Veterans may have to march museum to new location

Local exhibit is housed at closed middle school

Nov. 9, 2009

Menomonee Falls — Korean War veteran Bob Schmitt started talking about his service experience as a speaker in a classroom years ago.

Now he shares his stories at the veterans' artifacts museum held for a week each year at Thomas Jefferson Middle School.

Schmitt, who is a past commander of the local VFW post and member of 40 and 8 - another veterans organization, served 18 months in Korea.

The Korean children affected him most. Schmitt said the children had no parents, food or clothes.

"The kids suffered terribly," he said.

His display had pictures he took of the children - one of a boy with his arms raised in surrender. Other photos showed children running naked through the streets.

One photo showed two boys Schmitt tried to take care of while he was in Korea. Although he tried, Schmitt said he never found out what happened to them.

Schmitt, and other veterans like him with photos, war paraphernalia and stories, may have to find a new location for the annual event.

The School Board in May decided to close Thomas Jefferson Middle School and holding the event there wasn't ideal.

Tough to find open doors

Larry Willms, a Korean veteran who served during the Vietnam era from 1967 to 1968 as combat engineer, said there were some hitches because the event was held at Thomas Jefferson.

"People thought it was closed," he said.

Because only certain doors were unlocked, he said some people walked around the entire building before finding a way in.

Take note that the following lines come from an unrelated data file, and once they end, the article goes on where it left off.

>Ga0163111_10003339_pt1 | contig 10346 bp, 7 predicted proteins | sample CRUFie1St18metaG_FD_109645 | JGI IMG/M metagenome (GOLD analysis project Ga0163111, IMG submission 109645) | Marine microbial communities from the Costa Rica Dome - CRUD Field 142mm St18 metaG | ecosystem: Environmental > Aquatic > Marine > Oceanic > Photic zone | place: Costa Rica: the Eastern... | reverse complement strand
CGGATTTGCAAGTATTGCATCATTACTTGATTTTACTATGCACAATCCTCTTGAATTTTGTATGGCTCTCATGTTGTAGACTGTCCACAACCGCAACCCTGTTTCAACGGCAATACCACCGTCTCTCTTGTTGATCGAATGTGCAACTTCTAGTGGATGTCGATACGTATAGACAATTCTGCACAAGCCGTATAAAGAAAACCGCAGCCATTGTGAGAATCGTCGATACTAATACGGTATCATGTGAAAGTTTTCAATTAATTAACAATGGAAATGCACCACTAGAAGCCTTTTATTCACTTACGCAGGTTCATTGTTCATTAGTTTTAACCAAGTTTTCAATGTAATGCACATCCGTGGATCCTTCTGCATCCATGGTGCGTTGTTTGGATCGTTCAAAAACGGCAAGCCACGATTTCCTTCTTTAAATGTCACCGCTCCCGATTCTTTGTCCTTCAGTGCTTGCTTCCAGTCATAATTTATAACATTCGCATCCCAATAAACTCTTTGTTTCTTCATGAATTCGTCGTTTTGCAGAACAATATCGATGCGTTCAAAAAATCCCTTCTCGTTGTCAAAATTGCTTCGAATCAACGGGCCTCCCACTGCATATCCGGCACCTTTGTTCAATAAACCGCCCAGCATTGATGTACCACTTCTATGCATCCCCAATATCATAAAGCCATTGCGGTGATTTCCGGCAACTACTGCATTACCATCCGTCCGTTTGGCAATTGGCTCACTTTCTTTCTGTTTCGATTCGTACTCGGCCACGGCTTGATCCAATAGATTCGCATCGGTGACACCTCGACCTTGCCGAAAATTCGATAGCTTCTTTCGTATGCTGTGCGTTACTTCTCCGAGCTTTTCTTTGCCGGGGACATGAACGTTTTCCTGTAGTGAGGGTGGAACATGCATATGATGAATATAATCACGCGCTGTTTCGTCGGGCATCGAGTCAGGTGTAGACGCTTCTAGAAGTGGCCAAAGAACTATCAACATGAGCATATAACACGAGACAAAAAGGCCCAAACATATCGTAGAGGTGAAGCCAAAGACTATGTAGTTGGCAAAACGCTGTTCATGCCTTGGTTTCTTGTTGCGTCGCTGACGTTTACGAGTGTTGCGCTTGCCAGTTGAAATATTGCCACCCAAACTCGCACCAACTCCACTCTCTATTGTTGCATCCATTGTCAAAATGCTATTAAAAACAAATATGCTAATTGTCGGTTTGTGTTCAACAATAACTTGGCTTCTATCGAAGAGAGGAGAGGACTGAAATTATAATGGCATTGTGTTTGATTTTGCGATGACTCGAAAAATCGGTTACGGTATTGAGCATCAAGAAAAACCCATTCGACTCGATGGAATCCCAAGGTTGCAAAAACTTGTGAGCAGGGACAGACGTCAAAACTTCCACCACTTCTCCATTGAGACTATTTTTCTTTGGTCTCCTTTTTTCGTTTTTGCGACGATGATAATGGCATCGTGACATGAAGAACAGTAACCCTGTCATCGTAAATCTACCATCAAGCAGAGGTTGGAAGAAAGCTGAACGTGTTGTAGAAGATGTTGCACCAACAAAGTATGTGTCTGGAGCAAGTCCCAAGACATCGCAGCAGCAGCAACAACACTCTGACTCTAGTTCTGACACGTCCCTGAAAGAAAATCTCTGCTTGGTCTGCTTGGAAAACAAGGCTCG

North Middle School, which houses the sixth-graders who participate in the program, isn't equipped and doesn't have space for the event and museum, Superintendent Keith Marty said at recent board meeting.

However, these resilient veterans will find a way to share their stories.

"We'll do it in the street if we have to," Schmitt said. "We'll continue it if I have to rent a hall."

The local veterans' groups and school district officials do not seem to think they will have to go to those extremes to find a location for the event.

Marty said the school district wants to continue to maintain the museum, but wants to discuss possible locations with the local veterans' groups.

He said he would like to keep it close to North, possibly somewhere downtown.

"I'm not sure what the future might bring," he said.

Number of visitors grows

Schmitt said it belongs at North. He has been a part of the event for the past 12 years.

"It gets bigger every time," he said, having seen it grow from about 300 visitors to more than 2,000 and 15 to 60 tables worth of displays.

Willms, who also has been involved with the event for the past 12 years, said the museum includes artifacts from the Civil War through the Iraq War.

"I pass on my experiences to the kids and they are informed about what service is about," he said. "I made the best of wherever I was."

He said he plans to work with the school district to find a new location for the event, but is a realist. He said the continuation of the event depends on veterans being alive to participate. Willms is a past second vice president of the local VFW post, a past commander of the local American Legion post and a member of AmVet and 40 and 8.

The weeklong event concludes with a public ceremony, which the school district incorporated into the sixth-grade curriculum. Other schools, including private ones, bus students to the school to visit the museum.

"It is absolutely rewarding for all of us veterans," Schmitt said.

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